Software and Africa have never appeared together in a GE Annual Report. Yet today, they are both essential to GE’s future. “I recently returned from sub-Saharan Africa, a region that was ‘off the radar’ when I became a CEO,” writes GE Chairman and CEO Jeff Immelt in his Letter to Shareowners. “There are very few American companies in the region. But we could sell more gas turbines in Africa than in the U.S. in the next few years.”
Immelt’s letter opens GE’s 2012 Annual Report, which the company released today. The turbines that he is talking about could soon become part to the Industrial Internet, a global network connecting people, machines and data. “We know that industrial companies need to be in the software business,” Immelt writes. “We know that our services in the coming year depend on building smarter machines with the ability to extract and analyze data. We will be a leader in analytics. And that will make GE more valuable to our customers. This is the power of the Industrial Internet.”
GE estimates that the Industrial Internet could add up to $15 trillion to global GDP in productivity gains over the next 15 years. Norfolk Southern, for example, is using a GE data and analytics system to optimize train and cargo movement across its rail network. The railroad says every 1 mph increase in network speed could save $200 million in annual capital and operating expenses.
Immelt also points out that GE has been extending its lead in advanced manufacturing. The company has been testing turbine and jet engine parts produced by direct metal laser melting and 3-D printing, and protected by high-tech coatings. “Companies used to make investment decisions purely on labor cost,” Immelt said. “However, there are new materials that can revolutionize performance, and precision technologies and high-power computing are transforming how we manufacture.” For example, the new CFM LEAP jet engine, which GE is developing in a joint venture with Snecma, will include “printed” parts as well as next-generation materials called ceramic matrix composites. The advances could lead to a projected 15 percent reduction in fuel consumption compared to prior generation engines, saving billions for airlines.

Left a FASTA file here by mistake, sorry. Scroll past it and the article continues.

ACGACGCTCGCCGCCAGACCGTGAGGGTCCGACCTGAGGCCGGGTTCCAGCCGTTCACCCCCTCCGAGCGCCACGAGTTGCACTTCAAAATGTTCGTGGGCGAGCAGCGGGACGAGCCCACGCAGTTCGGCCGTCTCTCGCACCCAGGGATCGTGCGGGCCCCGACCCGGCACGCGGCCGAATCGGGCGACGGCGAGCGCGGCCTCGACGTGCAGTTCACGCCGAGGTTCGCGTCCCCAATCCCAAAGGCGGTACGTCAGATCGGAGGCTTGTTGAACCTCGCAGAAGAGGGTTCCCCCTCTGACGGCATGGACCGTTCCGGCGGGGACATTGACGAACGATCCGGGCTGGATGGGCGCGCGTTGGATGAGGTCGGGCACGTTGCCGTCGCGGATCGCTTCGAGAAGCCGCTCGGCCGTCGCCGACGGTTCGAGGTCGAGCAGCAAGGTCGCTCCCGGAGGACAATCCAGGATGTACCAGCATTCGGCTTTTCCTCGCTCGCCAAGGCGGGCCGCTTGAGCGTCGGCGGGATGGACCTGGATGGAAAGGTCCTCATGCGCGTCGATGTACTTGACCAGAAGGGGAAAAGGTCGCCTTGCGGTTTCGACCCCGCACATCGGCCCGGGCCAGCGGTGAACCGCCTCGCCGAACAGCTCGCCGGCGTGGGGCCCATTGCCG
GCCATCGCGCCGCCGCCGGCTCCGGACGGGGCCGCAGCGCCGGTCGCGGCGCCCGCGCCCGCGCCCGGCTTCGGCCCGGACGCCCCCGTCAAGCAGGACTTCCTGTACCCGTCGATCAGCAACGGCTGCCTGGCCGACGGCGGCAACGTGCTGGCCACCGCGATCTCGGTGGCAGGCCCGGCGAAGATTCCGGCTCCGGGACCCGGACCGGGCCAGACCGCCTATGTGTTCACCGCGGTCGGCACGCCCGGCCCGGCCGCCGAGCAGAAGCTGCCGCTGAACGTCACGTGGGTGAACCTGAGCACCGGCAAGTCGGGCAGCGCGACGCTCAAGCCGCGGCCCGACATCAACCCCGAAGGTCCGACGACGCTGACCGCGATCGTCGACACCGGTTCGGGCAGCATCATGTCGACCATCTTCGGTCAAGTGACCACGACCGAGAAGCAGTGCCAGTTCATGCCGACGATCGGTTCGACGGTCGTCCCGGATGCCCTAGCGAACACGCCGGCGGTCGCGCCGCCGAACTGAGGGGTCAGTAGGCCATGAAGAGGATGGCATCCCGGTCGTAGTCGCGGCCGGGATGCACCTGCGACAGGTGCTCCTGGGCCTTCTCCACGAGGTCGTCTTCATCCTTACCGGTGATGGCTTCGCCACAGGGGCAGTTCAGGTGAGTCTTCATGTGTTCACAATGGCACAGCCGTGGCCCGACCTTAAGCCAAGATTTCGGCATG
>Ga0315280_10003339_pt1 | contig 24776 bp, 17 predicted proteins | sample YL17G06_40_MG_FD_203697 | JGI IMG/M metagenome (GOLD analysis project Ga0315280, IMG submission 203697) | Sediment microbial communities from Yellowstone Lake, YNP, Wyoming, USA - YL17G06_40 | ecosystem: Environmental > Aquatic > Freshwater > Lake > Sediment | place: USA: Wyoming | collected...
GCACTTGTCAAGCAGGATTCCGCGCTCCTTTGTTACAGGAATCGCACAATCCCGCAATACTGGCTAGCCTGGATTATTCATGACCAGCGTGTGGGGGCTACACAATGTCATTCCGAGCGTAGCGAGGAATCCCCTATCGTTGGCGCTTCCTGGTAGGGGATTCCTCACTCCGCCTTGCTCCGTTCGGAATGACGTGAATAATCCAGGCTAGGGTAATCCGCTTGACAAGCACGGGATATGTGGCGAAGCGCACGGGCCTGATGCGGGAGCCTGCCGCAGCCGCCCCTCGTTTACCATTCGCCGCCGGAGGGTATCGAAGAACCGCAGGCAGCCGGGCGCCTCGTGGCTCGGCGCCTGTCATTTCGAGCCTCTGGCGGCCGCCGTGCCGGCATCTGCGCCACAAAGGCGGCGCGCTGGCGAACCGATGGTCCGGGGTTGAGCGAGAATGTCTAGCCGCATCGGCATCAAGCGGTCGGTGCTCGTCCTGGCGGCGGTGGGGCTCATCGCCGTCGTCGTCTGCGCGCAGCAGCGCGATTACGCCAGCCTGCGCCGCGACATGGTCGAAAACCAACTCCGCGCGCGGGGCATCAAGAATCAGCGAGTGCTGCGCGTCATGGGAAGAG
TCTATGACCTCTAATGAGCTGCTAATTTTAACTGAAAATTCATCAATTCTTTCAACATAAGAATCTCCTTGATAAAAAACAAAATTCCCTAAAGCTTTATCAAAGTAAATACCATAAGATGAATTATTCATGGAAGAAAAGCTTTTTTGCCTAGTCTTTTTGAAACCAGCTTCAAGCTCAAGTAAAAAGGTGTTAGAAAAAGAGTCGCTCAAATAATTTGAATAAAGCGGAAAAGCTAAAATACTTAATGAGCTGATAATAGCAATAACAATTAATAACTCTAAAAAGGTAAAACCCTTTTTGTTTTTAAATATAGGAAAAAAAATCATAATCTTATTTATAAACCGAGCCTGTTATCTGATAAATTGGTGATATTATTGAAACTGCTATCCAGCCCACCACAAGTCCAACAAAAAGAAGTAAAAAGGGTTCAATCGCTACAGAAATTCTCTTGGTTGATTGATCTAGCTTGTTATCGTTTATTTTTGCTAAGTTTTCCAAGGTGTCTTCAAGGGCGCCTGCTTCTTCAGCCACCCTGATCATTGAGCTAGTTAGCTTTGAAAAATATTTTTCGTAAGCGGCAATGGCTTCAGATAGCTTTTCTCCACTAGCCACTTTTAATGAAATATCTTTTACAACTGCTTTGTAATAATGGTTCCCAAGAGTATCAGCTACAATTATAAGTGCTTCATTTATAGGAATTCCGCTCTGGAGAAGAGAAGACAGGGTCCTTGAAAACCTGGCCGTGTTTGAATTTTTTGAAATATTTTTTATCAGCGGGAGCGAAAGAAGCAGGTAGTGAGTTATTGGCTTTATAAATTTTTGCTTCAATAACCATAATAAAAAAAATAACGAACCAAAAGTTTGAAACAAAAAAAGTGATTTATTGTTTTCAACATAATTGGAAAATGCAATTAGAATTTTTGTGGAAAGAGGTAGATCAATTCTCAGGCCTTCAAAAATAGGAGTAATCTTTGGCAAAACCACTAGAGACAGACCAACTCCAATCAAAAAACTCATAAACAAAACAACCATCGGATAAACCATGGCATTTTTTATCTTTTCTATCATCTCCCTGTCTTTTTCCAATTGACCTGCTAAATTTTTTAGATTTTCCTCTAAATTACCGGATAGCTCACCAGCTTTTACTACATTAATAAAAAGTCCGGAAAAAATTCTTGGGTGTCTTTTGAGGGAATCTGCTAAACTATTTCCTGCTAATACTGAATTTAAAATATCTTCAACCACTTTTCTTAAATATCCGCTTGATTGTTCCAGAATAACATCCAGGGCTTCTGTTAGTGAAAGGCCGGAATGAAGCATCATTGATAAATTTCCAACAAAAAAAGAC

Advanced manufacturing methods that can print parts from a computer file will also help GE speed up prototyping and reduce cycle times for complex systems and lower cost. Immelt said that GE has doubled its annual R&D investment by $2-$3 billion, to 5 percent to 6 percent of revenue. “Because of this investment, we have progressed from a company that can launch one new commercial engine each decade to a company that can launch one each year,” Immelt said. “We will launch 10 new gas turbines this decade, significantly more than in previous times.”
Many of these turbines will be powered by shale gas. Immelt writes that “access to shale gas is opening new possibilities for energy use and GE is involved in almost every aspect of this ‘Shale Revolution.’” GE Oil & Gas and Chesapeake Energy, for example, created a compact compressed natural gas refueling system called the CNG In A Box for large and small truck fleet operators. The system could help customers reduce fuel costs and emissions. “The volume of and access to shale gas and other unconventional resources in the U.S. (and other regions) will change the competitive balance in energy for a generation,” Immelt writes. “This gives the U.S. one of the lowest costs of electricity in the world and the chance to be an energy exporter.”
“Big industries — like rail — could convert from diesel to gas,” Immelt writes. “The option of becoming energy independent is now possible for North America.”
Immelt’s letter is available online.